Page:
As explained more fully below, what enabled plaintiffs to prevail on motions addressed to the pleadings is not sufficient at the Rule 23 stage, where the party seeking certification must satisfy each of the Rule's requirements by a preponderance of the evidence. Based on all of the materials inventoried above, the Court has independently arrived at the same conclusion as Magistrate Judge Azrack on class certification largely for the reasons set forth in the R&R, but also for the additional reasons, mostly a matter of emphasis, addressed below. Accordingly, the Court adopts Parts I and II of the R&R in their entirety and as supplemented here, and denies plaintiffs' motion for class certification.*fn2


Federal Rule of Civil Procedure 72(b)(3) provides that, when resolving objections to the report and recommendation of a magistrate judge, the Court "must determine de novo any part of the magistrate judge's disposition that has been properly objected to" and then either "accept, reject, or modify the recommended disposition; receive further evidence; or return the matter to the magistrate judge with instructions." Fed. R. Civ. P. 72(b)(3). Accord 28 U.S.C. § 636 ("[a] judge of the court shall make a de novo determination of those portions of the report . . . to which objection is made," and "may accept, reject, or modify, in whole or in part, the findings or recommendations made by the magistrate judge" or "may also receive further evidence or recommit the matter to the magistrate judge with instructions").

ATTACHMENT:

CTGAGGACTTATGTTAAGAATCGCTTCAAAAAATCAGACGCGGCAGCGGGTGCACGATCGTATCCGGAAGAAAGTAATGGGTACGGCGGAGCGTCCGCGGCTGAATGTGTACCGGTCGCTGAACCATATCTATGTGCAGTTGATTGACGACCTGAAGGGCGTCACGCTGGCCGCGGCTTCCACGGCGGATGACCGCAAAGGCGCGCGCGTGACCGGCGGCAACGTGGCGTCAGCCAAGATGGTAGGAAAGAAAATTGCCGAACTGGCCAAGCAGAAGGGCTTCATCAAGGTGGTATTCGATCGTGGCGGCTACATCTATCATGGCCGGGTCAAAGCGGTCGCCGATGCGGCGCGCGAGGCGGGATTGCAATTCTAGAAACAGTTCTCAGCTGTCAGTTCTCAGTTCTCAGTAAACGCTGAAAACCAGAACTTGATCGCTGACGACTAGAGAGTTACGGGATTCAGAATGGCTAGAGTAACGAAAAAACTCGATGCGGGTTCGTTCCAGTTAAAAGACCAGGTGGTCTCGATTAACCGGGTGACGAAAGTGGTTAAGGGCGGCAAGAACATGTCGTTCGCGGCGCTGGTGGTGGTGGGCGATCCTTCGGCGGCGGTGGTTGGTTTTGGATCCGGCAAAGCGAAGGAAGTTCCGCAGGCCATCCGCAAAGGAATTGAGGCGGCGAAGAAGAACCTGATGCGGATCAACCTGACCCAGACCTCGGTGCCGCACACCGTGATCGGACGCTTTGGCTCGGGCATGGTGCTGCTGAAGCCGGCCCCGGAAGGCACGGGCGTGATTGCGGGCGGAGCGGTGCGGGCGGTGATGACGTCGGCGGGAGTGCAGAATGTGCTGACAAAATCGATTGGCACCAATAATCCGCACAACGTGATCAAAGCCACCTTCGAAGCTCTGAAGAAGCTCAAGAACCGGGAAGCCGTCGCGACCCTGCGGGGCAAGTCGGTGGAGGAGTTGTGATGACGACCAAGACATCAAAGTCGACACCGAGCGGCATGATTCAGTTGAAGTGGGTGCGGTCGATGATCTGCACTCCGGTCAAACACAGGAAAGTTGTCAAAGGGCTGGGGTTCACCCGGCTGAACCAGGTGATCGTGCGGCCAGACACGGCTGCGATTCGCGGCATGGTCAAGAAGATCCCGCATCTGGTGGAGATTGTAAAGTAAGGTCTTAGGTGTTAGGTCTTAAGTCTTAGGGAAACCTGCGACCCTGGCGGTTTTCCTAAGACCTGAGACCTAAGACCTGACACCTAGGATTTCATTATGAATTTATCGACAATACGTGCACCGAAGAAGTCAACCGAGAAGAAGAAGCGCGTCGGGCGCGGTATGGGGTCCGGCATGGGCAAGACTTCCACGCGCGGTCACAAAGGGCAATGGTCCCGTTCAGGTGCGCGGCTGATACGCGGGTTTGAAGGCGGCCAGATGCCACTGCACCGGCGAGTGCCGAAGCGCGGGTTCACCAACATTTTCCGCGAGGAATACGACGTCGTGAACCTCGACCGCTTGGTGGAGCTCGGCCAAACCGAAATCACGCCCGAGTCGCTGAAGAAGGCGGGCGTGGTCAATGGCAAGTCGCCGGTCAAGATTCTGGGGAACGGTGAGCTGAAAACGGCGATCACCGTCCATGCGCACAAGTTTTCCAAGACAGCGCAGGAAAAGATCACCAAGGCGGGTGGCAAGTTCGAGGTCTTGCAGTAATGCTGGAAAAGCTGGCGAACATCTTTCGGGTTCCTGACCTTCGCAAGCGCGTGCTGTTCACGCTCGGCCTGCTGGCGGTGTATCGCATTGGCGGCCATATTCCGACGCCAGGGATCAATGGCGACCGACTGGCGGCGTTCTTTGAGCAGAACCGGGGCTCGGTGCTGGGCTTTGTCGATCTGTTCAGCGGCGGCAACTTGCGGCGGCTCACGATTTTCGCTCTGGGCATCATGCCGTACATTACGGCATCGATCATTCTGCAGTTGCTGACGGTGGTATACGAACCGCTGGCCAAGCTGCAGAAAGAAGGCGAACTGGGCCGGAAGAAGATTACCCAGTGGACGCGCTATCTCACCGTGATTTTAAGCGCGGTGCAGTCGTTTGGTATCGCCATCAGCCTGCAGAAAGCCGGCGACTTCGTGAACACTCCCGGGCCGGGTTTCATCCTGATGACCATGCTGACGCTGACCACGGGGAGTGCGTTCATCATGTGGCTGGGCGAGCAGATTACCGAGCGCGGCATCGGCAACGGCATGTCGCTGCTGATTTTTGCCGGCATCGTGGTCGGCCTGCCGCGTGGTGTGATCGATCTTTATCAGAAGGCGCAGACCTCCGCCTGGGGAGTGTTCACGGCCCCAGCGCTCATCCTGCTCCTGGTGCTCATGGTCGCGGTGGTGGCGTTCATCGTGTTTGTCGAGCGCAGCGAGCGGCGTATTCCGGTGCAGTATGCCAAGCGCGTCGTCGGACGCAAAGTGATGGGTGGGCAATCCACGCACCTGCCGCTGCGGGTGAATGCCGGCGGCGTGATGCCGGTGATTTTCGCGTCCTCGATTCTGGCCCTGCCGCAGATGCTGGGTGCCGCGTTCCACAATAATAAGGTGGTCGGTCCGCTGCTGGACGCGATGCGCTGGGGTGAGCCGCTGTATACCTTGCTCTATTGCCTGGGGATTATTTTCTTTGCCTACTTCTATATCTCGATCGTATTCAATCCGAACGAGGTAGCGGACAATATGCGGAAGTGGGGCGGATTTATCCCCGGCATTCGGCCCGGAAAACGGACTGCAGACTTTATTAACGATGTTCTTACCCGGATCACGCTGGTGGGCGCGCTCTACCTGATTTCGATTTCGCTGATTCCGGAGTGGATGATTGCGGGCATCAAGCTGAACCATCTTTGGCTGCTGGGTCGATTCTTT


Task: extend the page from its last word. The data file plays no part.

As the Supreme Court instructed some time ago,

It should be clear that . . . the statute calls for a de novo determination, not a de novo hearing. We find nothing in the legislative history of the statute to support the contention that the judge is required to rehear the contested testimony in order to carry out the statutory command to make the required "determination."